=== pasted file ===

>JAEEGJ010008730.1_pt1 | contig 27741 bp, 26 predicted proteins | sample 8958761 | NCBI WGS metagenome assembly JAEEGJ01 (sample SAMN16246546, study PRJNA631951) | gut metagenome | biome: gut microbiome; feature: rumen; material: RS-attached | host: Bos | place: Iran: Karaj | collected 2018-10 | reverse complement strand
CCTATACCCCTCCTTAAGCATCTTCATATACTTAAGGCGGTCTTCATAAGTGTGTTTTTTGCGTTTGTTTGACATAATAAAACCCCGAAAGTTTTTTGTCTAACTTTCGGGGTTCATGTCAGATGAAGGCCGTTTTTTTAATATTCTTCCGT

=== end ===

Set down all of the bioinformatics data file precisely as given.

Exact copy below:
>JAEEGJ010008730.1_pt1 | contig 27741 bp, 26 predicted proteins | sample 8958761 | NCBI WGS metagenome assembly JAEEGJ01 (sample SAMN16246546, study PRJNA631951) | gut metagenome | biome: gut microbiome; feature: rumen; material: RS-attached | host: Bos | place: Iran: Karaj | collected 2018-10 | reverse complement strand
CCTATACCCCTCCTTAAGCATCTTCATATACTTAAGGCGGTCTTCATAAGTGTGTTTTTTGCGTTTGTTTGACATAATAAAACCCCGAAAGTTTTTTGTCTAACTTTCGGGGTTCATGTCAGATGAAGGCCGTTTTTTTAATATTCTTCCGT